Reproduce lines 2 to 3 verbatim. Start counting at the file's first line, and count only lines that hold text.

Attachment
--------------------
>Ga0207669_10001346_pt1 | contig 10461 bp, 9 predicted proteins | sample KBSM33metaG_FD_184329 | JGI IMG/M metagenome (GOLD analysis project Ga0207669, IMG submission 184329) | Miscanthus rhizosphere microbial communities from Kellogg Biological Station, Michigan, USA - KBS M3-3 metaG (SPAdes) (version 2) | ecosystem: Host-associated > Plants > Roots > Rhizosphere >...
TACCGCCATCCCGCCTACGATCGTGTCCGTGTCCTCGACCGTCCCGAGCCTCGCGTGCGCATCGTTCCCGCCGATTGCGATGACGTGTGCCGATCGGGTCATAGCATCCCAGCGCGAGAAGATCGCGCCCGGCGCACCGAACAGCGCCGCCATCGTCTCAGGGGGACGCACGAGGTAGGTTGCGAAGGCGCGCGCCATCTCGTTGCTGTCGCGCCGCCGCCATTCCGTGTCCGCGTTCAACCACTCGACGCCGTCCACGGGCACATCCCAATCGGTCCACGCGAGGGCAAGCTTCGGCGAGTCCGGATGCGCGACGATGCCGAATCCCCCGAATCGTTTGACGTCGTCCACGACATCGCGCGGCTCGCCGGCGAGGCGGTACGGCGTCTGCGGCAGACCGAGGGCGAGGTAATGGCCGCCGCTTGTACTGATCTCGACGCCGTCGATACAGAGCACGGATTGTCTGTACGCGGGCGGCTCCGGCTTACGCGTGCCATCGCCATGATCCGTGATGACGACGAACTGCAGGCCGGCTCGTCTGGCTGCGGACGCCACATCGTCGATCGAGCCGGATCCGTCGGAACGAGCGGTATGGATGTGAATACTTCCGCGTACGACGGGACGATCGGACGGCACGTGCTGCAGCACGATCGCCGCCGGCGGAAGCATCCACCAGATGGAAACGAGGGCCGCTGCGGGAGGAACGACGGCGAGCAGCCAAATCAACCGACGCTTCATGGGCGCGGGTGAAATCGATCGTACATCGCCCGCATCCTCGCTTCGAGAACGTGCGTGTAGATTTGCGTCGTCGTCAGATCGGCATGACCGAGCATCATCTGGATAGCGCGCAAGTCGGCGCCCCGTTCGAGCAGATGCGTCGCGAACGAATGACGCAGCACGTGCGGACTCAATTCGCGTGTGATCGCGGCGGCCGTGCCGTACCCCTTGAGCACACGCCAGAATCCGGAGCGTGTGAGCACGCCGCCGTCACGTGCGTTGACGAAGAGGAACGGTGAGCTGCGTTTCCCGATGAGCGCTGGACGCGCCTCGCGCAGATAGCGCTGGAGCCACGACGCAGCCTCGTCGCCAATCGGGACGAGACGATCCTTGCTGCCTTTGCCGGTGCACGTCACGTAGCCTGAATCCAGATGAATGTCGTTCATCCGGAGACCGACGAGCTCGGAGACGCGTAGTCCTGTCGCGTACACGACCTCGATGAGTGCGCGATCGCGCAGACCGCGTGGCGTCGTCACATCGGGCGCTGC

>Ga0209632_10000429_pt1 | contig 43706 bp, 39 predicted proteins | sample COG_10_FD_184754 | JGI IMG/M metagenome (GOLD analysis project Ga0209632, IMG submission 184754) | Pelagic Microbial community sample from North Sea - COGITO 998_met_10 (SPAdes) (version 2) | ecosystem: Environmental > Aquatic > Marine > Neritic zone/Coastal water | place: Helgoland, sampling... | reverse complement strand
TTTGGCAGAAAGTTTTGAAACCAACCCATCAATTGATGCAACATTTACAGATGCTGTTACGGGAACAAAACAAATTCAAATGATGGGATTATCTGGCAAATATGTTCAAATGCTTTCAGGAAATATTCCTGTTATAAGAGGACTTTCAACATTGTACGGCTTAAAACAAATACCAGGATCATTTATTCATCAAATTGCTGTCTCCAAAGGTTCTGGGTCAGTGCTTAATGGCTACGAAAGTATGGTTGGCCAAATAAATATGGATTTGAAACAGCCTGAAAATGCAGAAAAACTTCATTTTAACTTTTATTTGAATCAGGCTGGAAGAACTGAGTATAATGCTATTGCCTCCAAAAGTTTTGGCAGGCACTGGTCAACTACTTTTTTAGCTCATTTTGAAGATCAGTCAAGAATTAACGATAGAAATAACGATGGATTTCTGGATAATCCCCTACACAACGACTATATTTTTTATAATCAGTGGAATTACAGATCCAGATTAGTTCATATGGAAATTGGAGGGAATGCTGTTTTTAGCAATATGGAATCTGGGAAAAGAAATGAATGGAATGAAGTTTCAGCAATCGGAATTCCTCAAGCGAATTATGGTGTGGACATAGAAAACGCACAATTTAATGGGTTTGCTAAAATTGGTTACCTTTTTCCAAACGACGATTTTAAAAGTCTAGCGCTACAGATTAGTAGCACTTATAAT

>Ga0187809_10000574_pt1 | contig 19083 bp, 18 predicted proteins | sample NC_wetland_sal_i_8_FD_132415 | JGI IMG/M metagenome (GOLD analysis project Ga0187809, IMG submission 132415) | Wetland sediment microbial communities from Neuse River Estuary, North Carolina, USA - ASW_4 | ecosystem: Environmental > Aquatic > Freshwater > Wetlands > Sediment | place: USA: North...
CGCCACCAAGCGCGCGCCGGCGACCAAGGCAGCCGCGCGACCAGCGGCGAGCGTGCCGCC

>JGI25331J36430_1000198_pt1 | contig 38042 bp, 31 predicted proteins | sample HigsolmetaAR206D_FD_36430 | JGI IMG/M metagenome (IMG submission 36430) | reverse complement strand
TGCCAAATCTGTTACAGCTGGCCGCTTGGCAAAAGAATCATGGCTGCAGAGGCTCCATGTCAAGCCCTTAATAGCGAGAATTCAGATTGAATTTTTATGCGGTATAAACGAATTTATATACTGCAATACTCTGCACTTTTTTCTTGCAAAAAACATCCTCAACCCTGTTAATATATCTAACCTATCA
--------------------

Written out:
TACCGCCATCCCGCCTACGATCGTGTCCGTGTCCTCGACCGTCCCGAGCCTCGCGTGCGCATCGTTCCCGCCGATTGCGATGACGTGTGCCGATCGGGTCATAGCATCCCAGCGCGAGAAGATCGCGCCCGGCGCACCGAACAGCGCCGCCATCGTCTCAGGGGGACGCACGAGGTAGGTTGCGAAGGCGCGCGCCATCTCGTTGCTGTCGCGCCGCCGCCATTCCGTGTCCGCGTTCAACCACTCGACGCCGTCCACGGGCACATCCCAATCGGTCCACGCGAGGGCAAGCTTCGGCGAGTCCGGATGCGCGACGATGCCGAATCCCCCGAATCGTTTGACGTCGTCCACGACATCGCGCGGCTCGCCGGCGAGGCGGTACGGCGTCTGCGGCAGACCGAGGGCGAGGTAATGGCCGCCGCTTGTACTGATCTCGACGCCGTCGATACAGAGCACGGATTGTCTGTACGCGGGCGGCTCCGGCTTACGCGTGCCATCGCCATGATCCGTGATGACGACGAACTGCAGGCCGGCTCGTCTGGCTGCGGACGCCACATCGTCGATCGAGCCGGATCCGTCGGAACGAGCGGTATGGATGTGAATACTTCCGCGTACGACGGGACGATCGGACGGCACGTGCTGCAGCACGATCGCCGCCGGCGGAAGCATCCACCAGATGGAAACGAGGGCCGCTGCGGGAGGAACGACGGCGAGCAGCCAAATCAACCGACGCTTCATGGGCGCGGGTGAAATCGATCGTACATCGCCCGCATCCTCGCTTCGAGAACGTGCGTGTAGATTTGCGTCGTCGTCAGATCGGCATGACCGAGCATCATCTGGATAGCGCGCAAGTCGGCGCCCCGTTCGAGCAGATGCGTCGCGAACGAATGACGCAGCACGTGCGGACTCAATTCGCGTGTGATCGCGGCGGCCGTGCCGTACCCCTTGAGCACACGCCAGAATCCGGAGCGTGTGAGCACGCCGCCGTCACGTGCGTTGACGAAGAGGAACGGTGAGCTGCGTTTCCCGATGAGCGCTGGACGCGCCTCGCGCAGATAGCGCTGGAGCCACGACGCAGCCTCGTCGCCAATCGGGACGAGACGATCCTTGCTGCCTTTGCCGGTGCACGTCACGTAGCCTGAATCCAGATGAATGTCGTTCATCCGGAGACCGACGAGCTCGGAGACGCGTAGTCCTGTCGCGTACACGACCTCGATGAGTGCGCGATCGCGCAGACCGCGTGGCGTCGTCACATCGGGCGCTGC

>Ga0209632_10000429_pt1 | contig 43706 bp, 39 predicted proteins | sample COG_10_FD_184754 | JGI IMG/M metagenome (GOLD analysis project Ga0209632, IMG submission 184754) | Pelagic Microbial community sample from North Sea - COGITO 998_met_10 (SPAdes) (version 2) | ecosystem: Environmental > Aquatic > Marine > Neritic zone/Coastal water | place: Helgoland, sampling... | reverse complement strand